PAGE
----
Stingray home firewall

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Stingray's home firewall product is getting a fair bit of press. Among the claims made for it are:
  1. No configuration
  2. No maintenance
  3. No patches and upgrades required
  4. Complete protection from Viruses and all Hacking attempts
  5. Stingray's line speed is 10mbps, the chances of DOS in a 10mbps Ethernet environment is virtually nil.

Claims (1) and (2) seem straightforward enough. Most consumer grade NATs can do this kind of firewalling. However, consider claims (3) and (4). With currently available technology protection against viruses takes two major forms: firewalling off potentially sensitive ports and screening for bad traffic. The firewalling step is relatively straightforward, but the screening stage relies on a database of signatures of known viruses. When the screening software detects those signatures it blocks the traffic that is carrying them. That's why your antivirus software needs to phone home periodically for updates. Unless Stingray has made a major breakthrough--and their website shows no sign of any such breakthrough or of having the high powered security staff you would expect to need to make such a breakthrough--it seems likely that either Stingray's antivirus phones home for upgrades or that it doesn't work. Now, there's nothing necessarily wrong with phoning home, but if that's what you do it's pretty disingenous to claim that you don't need upgrading. The technical term here is "automatic updates."

If claims (3) and (4) were disingenuous, claim (5) is downright strange. The Stringray interface is 10mbps so that makes it hard to DoS? Huh? I can't tell if the claim here is that DoS is difficult because the interface is too fast or too slow. In any case, it doesn't make much sense. There are two basic kinds of DoS: system resource consumption and bandwidth consumption. System resource consumption attacks are generally low bandwidth attacks that don't really depend on the size of the link. Bandwidth consumption attacks are of course easier to mount over low bandwidth links (and 10 mbps is very slow by modern networking standards), but the relevant speed here isn't the speed of the firewall's interface but of the broadband link they're connected to, which is generally in the range of 1-5 mbps for home or small business applications.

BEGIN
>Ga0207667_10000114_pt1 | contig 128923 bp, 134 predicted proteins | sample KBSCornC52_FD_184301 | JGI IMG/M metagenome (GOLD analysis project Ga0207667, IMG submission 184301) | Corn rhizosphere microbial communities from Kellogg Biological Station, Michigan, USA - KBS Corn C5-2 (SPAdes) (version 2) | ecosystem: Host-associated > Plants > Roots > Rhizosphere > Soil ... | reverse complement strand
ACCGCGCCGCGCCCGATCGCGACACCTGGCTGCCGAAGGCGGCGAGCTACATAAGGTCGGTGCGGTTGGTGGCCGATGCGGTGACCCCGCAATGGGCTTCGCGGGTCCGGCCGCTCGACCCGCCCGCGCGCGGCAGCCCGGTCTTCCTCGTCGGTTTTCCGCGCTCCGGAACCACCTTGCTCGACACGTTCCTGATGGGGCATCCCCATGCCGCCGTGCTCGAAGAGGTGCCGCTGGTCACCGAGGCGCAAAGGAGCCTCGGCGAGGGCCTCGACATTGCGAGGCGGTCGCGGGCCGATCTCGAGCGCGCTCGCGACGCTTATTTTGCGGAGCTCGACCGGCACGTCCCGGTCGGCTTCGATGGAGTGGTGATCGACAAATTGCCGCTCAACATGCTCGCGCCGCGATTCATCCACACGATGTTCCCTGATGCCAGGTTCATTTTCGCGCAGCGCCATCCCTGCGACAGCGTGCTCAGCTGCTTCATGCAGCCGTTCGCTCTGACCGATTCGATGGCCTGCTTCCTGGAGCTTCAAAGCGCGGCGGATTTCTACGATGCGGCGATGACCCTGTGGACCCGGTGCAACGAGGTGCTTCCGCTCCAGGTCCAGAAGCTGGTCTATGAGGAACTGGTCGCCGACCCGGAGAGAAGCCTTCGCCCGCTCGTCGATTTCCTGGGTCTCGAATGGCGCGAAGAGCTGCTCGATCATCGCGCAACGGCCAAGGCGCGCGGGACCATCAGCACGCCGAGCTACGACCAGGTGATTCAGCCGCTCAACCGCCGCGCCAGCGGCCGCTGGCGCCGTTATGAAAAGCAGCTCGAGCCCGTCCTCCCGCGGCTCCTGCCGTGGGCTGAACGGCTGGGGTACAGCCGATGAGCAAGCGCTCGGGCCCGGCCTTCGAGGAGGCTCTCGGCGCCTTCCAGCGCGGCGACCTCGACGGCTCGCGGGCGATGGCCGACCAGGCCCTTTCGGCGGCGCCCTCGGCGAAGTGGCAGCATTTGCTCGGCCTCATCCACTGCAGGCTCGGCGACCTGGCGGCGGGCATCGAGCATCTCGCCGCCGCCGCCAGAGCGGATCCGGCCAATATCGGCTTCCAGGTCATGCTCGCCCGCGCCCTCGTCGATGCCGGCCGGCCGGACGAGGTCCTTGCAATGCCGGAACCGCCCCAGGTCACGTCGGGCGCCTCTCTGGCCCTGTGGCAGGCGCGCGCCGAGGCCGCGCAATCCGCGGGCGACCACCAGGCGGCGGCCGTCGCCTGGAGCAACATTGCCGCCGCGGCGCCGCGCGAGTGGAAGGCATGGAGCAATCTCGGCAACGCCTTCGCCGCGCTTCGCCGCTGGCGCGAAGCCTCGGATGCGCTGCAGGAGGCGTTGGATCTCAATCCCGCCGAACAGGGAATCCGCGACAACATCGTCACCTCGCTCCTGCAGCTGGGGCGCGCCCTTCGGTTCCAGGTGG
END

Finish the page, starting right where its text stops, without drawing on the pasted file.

The strangest claim, though, doesn't seem to appear on their web site but on some of news coverage. Here's Gizmodo:

There are so many different firewalls out available to the public and they all share a similar idea of protection code and algorithms. What makes the Stingray Firewall different is that it randomly creates the random protection code algorithms on the fly. So random algorithms of protection = no hackz0rs stealing my garbage files.

I'm assuming that the Gizmodo guys didn't just make this up (it also appears in some other coverage), but it correspond to any security technology I'm familiar with--at least not one that works--any EG readers want to take a shot at translating this?

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6 Comments

My guess on (3) is that they mean no patches _to your computer_ and no firmware updates _from your computer_. I imagine from the perspective of the typical user, this is reasonably close to what he would interpret the claim to mean.